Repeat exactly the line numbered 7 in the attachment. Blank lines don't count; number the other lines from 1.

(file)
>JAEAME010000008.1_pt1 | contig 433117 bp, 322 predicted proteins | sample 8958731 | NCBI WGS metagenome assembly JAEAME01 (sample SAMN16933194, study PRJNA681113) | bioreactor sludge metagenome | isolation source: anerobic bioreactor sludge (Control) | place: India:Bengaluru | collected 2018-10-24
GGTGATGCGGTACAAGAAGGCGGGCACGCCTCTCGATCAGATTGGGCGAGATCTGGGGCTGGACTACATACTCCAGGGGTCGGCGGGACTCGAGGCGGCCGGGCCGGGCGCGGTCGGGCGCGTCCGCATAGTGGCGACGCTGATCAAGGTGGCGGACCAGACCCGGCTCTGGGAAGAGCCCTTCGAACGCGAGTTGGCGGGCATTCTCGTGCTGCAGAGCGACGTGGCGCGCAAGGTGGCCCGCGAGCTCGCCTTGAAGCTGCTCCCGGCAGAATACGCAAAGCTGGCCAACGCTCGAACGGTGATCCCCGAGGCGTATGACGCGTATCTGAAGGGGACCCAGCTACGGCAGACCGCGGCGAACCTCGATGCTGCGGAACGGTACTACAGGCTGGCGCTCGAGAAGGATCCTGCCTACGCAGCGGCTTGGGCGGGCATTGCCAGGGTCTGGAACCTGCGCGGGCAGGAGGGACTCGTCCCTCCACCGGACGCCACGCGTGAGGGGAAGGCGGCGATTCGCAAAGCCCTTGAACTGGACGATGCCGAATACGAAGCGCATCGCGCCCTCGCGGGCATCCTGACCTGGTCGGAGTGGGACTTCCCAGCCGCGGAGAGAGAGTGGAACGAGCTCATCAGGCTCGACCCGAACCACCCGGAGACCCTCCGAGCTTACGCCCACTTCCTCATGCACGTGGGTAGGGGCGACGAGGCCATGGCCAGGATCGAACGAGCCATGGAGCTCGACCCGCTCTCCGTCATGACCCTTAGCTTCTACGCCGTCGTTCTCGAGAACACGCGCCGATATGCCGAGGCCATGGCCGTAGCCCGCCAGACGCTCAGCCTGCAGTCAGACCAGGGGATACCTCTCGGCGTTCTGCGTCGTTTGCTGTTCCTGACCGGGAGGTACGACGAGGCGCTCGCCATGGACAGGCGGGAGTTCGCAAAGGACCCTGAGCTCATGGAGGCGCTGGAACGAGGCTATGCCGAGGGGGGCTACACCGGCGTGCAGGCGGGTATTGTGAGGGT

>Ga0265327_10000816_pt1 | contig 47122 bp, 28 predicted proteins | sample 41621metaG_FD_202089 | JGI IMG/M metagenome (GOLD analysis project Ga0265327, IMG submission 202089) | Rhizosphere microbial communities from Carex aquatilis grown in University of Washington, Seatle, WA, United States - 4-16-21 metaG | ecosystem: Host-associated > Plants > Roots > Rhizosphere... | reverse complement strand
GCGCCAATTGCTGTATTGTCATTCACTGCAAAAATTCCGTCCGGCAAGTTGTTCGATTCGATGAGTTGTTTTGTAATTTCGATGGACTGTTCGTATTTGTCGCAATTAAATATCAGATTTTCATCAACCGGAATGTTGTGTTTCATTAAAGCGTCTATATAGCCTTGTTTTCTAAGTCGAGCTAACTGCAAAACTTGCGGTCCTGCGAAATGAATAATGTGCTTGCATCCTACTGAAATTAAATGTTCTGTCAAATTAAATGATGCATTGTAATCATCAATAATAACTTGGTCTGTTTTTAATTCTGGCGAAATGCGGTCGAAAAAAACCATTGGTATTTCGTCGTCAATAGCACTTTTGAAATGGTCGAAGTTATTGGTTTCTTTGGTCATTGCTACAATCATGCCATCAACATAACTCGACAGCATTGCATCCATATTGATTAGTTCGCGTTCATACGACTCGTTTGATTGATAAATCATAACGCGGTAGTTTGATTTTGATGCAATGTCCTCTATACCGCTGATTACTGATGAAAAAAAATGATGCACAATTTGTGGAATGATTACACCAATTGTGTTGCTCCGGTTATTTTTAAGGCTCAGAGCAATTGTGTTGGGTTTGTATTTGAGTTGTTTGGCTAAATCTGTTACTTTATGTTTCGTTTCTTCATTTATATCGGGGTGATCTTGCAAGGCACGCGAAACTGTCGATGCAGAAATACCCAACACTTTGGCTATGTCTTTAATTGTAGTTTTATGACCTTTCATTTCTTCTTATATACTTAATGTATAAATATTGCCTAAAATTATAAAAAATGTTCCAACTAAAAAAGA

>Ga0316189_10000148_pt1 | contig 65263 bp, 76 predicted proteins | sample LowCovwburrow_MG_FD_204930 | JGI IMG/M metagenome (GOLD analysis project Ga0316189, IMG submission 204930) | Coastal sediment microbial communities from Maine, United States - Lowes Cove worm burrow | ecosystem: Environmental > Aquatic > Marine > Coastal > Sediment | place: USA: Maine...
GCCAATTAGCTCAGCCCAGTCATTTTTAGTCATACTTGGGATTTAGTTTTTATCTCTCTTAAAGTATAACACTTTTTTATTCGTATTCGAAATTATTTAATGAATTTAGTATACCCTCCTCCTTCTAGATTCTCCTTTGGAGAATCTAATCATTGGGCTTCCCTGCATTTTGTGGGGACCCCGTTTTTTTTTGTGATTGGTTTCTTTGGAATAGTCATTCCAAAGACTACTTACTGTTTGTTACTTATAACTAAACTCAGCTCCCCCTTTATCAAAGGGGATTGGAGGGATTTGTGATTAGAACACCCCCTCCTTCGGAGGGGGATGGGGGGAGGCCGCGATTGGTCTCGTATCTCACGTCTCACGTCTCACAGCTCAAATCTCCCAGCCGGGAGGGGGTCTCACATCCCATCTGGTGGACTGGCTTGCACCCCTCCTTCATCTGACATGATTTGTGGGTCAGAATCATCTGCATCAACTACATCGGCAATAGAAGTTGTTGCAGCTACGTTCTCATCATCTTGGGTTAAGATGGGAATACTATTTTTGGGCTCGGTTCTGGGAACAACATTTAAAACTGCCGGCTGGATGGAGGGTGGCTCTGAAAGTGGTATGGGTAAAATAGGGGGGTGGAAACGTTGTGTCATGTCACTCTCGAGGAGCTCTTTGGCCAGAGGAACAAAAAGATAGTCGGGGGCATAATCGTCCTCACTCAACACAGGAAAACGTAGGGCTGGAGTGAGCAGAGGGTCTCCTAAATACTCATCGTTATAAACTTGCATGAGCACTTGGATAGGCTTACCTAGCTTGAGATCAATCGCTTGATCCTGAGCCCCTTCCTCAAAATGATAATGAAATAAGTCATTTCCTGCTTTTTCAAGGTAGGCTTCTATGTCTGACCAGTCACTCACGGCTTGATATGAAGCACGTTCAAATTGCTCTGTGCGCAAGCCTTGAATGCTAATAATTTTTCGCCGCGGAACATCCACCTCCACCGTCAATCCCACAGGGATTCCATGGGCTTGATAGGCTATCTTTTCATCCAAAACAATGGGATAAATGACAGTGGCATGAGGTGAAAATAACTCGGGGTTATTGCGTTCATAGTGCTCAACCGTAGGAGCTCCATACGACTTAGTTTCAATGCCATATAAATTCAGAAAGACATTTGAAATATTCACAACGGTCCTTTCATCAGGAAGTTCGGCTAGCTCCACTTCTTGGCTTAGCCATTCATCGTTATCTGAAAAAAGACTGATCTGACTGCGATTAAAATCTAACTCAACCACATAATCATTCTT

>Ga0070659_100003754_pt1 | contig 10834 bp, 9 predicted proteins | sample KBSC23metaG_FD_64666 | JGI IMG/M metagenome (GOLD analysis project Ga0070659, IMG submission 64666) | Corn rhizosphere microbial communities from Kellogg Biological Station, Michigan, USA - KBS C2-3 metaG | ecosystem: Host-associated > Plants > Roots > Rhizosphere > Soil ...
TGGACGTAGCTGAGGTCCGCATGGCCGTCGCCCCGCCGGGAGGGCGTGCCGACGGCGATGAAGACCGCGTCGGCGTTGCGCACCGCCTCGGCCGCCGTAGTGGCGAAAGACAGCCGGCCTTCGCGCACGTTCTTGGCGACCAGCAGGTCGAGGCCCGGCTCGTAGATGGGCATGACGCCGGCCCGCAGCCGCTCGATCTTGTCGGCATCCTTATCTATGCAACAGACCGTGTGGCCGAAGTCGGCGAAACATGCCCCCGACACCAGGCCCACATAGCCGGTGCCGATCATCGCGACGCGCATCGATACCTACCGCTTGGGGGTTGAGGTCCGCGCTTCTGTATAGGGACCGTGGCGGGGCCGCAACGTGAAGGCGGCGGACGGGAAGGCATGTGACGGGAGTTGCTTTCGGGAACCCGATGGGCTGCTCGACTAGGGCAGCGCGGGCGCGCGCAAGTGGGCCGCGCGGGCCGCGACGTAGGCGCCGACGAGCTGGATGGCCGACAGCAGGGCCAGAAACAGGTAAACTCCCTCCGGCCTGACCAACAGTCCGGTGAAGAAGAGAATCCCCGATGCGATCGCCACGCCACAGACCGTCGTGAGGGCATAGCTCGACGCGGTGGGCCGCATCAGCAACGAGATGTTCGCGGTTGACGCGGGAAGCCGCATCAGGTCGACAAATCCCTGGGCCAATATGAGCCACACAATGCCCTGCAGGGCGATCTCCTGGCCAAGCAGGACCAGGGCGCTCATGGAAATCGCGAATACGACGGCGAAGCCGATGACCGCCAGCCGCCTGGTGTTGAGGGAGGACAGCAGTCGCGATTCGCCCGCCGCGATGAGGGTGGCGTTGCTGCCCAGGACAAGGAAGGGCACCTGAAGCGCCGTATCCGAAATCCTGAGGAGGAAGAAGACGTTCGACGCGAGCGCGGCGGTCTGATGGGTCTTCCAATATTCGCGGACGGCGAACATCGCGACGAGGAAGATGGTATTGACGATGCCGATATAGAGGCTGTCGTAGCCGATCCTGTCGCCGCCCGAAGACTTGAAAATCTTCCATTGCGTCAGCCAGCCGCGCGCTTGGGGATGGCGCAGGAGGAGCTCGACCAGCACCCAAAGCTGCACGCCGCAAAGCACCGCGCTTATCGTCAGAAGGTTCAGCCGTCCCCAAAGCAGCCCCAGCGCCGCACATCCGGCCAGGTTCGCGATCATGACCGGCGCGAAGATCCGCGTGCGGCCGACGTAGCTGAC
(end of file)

>Ga0070659_100003754_pt1 | contig 10834 bp, 9 predicted proteins | sample KBSC23metaG_FD_64666 | JGI IMG/M metagenome (GOLD analysis project Ga0070659, IMG submission 64666) | Corn rhizosphere microbial communities from Kellogg Biological Station, Michigan, USA - KBS C2-3 metaG | ecosystem: Host-associated > Plants > Roots > Rhizosphere > Soil ...